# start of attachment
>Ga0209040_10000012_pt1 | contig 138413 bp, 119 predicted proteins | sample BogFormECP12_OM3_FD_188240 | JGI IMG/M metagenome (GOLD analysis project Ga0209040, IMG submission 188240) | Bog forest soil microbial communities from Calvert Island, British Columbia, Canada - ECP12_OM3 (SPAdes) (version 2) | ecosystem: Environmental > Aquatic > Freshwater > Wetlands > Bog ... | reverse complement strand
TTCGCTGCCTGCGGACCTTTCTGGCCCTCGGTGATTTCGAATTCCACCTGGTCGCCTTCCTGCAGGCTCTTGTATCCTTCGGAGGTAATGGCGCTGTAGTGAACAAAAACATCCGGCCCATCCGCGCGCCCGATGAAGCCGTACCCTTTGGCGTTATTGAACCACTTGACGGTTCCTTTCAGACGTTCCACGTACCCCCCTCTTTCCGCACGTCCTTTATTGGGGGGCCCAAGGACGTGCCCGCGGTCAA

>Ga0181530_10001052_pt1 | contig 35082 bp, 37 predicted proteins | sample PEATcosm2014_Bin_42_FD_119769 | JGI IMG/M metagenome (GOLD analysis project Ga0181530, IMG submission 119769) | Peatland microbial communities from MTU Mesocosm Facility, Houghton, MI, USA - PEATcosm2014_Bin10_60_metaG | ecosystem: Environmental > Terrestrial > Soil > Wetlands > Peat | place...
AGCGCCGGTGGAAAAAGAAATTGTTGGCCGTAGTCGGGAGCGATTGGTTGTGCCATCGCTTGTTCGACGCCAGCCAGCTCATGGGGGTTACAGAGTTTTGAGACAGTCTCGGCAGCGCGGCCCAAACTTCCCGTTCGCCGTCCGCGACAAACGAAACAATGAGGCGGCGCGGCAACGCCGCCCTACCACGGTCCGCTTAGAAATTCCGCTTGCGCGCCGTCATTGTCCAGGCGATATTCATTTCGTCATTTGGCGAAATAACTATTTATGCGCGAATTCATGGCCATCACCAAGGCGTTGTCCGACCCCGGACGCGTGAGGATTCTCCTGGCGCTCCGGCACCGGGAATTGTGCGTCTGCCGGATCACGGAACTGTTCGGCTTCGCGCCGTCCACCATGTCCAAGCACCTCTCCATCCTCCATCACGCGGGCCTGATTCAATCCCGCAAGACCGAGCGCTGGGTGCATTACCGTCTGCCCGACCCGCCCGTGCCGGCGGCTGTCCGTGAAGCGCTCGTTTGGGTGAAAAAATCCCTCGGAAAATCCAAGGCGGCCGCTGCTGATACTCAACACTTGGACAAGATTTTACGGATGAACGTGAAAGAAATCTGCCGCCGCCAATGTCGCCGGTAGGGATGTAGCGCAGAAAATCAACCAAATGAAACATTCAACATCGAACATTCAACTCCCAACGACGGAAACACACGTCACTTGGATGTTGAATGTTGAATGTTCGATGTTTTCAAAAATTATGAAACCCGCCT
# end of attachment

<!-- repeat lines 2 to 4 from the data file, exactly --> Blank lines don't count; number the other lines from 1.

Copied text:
TTCGCTGCCTGCGGACCTTTCTGGCCCTCGGTGATTTCGAATTCCACCTGGTCGCCTTCCTGCAGGCTCTTGTATCCTTCGGAGGTAATGGCGCTGTAGTGAACAAAAACATCCGGCCCATCCGCGCGCCCGATGAAGCCGTACCCTTTGGCGTTATTGAACCACTTGACGGTTCCTTTCAGACGTTCCACGTACCCCCCTCTTTCCGCACGTCCTTTATTGGGGGGCCCAAGGACGTGCCCGCGGTCAA

>Ga0181530_10001052_pt1 | contig 35082 bp, 37 predicted proteins | sample PEATcosm2014_Bin_42_FD_119769 | JGI IMG/M metagenome (GOLD analysis project Ga0181530, IMG submission 119769) | Peatland microbial communities from MTU Mesocosm Facility, Houghton, MI, USA - PEATcosm2014_Bin10_60_metaG | ecosystem: Environmental > Terrestrial > Soil > Wetlands > Peat | place...
AGCGCCGGTGGAAAAAGAAATTGTTGGCCGTAGTCGGGAGCGATTGGTTGTGCCATCGCTTGTTCGACGCCAGCCAGCTCATGGGGGTTACAGAGTTTTGAGACAGTCTCGGCAGCGCGGCCCAAACTTCCCGTTCGCCGTCCGCGACAAACGAAACAATGAGGCGGCGCGGCAACGCCGCCCTACCACGGTCCGCTTAGAAATTCCGCTTGCGCGCCGTCATTGTCCAGGCGATATTCATTTCGTCATTTGGCGAAATAACTATTTATGCGCGAATTCATGGCCATCACCAAGGCGTTGTCCGACCCCGGACGCGTGAGGATTCTCCTGGCGCTCCGGCACCGGGAATTGTGCGTCTGCCGGATCACGGAACTGTTCGGCTTCGCGCCGTCCACCATGTCCAAGCACCTCTCCATCCTCCATCACGCGGGCCTGATTCAATCCCGCAAGACCGAGCGCTGGGTGCATTACCGTCTGCCCGACCCGCCCGTGCCGGCGGCTGTCCGTGAAGCGCTCGTTTGGGTGAAAAAATCCCTCGGAAAATCCAAGGCGGCCGCTGCTGATACTCAACACTTGGACAAGATTTTACGGATGAACGTGAAAGAAATCTGCCGCCGCCAATGTCGCCGGTAGGGATGTAGCGCAGAAAATCAACCAAATGAAACATTCAACATCGAACATTCAACTCCCAACGACGGAAACACACGTCACTTGGATGTTGAATGTTGAATGTTCGATGTTTTCAAAAATTATGAAACCCGCCT